Central Banks Roll Out Anti-Virus Efforts in Southeast Asia
(Bloomberg) -- Southeast Asian central banks signaled strong policy action this week to counter a hit to their economies from the new coronavirus.
The Philippines underscored its willingness to ease, with Governor Benjamin Diokno saying in an interview that it’s preferable to cut interest rates “the sooner the better” to curb the virus impact. Seventeen of 25 economists surveyed by Bloomberg expect the Philippine central bank to cut its benchmark interest rate Thursday afternoon.
The dovish comments fueled currency losses across the region. The Singapore dollar dropped the most in Asia on Wednesday after the MAS comments, tumbling as much as 0.9% to a four-month low. On Thursday, a day after Thailand’s rate cut, the baht was the biggest decliner, down as much as 0.7%.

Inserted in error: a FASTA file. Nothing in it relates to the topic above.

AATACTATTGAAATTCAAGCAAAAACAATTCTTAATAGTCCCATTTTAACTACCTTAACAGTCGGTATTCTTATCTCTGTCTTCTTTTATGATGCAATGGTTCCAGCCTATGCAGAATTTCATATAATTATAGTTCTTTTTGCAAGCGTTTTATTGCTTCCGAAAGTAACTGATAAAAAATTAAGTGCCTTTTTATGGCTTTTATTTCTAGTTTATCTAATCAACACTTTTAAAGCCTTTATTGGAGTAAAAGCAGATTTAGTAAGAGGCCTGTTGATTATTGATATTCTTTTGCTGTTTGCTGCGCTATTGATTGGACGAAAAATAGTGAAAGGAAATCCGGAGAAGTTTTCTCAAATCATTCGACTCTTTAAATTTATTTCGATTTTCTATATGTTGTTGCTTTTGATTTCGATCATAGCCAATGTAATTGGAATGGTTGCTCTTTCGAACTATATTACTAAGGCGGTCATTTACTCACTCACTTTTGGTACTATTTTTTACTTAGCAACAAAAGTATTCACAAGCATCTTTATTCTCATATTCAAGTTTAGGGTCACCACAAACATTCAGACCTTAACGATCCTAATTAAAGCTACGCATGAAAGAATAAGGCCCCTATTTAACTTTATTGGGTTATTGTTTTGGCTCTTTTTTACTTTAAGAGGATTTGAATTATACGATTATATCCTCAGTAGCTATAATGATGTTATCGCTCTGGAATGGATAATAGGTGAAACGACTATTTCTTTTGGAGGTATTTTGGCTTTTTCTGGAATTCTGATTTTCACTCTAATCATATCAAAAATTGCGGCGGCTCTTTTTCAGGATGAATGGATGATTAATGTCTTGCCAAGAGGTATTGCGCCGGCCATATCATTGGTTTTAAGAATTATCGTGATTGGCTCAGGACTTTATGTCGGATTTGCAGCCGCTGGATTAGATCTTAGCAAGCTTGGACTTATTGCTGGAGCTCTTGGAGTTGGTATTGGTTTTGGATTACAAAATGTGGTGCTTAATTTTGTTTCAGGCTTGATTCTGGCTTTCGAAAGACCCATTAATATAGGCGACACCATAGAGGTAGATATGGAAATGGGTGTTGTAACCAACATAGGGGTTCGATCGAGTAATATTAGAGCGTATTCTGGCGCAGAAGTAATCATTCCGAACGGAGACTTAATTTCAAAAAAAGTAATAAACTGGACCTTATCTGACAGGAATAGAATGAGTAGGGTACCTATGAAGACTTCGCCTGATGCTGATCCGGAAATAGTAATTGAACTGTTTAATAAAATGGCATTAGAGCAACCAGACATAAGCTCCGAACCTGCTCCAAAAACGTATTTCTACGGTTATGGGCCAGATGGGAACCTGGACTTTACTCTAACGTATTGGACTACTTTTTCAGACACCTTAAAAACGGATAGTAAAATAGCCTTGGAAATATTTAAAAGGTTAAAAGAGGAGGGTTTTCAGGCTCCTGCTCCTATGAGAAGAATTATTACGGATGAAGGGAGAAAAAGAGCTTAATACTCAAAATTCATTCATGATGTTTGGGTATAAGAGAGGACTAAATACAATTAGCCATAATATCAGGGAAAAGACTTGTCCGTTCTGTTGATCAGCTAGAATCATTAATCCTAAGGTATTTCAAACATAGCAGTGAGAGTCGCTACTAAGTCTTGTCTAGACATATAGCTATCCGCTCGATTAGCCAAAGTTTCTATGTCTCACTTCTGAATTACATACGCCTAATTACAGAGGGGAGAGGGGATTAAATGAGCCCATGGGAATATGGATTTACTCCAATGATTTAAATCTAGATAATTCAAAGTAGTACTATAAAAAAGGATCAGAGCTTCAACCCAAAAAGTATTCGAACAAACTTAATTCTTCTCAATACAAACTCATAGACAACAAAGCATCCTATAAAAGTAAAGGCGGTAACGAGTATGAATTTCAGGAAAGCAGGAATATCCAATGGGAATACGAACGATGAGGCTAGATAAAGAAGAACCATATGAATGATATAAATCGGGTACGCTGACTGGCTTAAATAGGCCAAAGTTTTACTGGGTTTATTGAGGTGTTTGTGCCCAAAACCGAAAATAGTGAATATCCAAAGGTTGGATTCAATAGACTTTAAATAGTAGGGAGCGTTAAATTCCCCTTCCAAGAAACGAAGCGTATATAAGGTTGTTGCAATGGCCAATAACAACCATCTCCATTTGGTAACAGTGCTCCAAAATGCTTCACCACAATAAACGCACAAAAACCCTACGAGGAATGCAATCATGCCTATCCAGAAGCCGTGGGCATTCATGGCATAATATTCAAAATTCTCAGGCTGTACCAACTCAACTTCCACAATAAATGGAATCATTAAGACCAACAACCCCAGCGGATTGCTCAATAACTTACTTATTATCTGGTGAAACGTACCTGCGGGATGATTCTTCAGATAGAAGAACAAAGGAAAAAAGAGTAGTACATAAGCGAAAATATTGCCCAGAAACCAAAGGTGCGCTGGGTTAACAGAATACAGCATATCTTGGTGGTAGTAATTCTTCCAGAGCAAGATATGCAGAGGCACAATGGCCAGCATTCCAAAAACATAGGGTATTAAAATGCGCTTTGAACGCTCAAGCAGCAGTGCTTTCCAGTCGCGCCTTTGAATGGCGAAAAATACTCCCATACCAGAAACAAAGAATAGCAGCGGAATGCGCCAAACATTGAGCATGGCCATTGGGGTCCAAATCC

“We needed a preemptive move. We didn’t want to act too late,” Bank of Thailand Governor Veerathai Santiprabhob said in a speech Thursday morning. “We still have policy space for any future unexpected event.”
Already poised for policy easing given trade and global demand pressures, the region’s central bankers now have an additional concern as the number of confirmed cases and deaths linked to the coronavirus continues rising. The epidemic already has damaged the critical tourism industry and disrupted tightly linked supply chains, especially as factory closures in China extend beyond the Lunar New Year holiday.
This year’s round of easing in Southeast Asia began Jan. 22, when Malaysia surprised with an interest-rate cut, citing broad worries about the economic growth outlook. After Thursday’s decision in the Philippines, next up is Bank Indonesia, which is set to meet Feb. 20.
Bank Indonesia Governor Perry Warjiyo said Wednesday the central bank will keep policy accommodative this year, adding that the benchmark interest rate isn’t the only tool officials will use.
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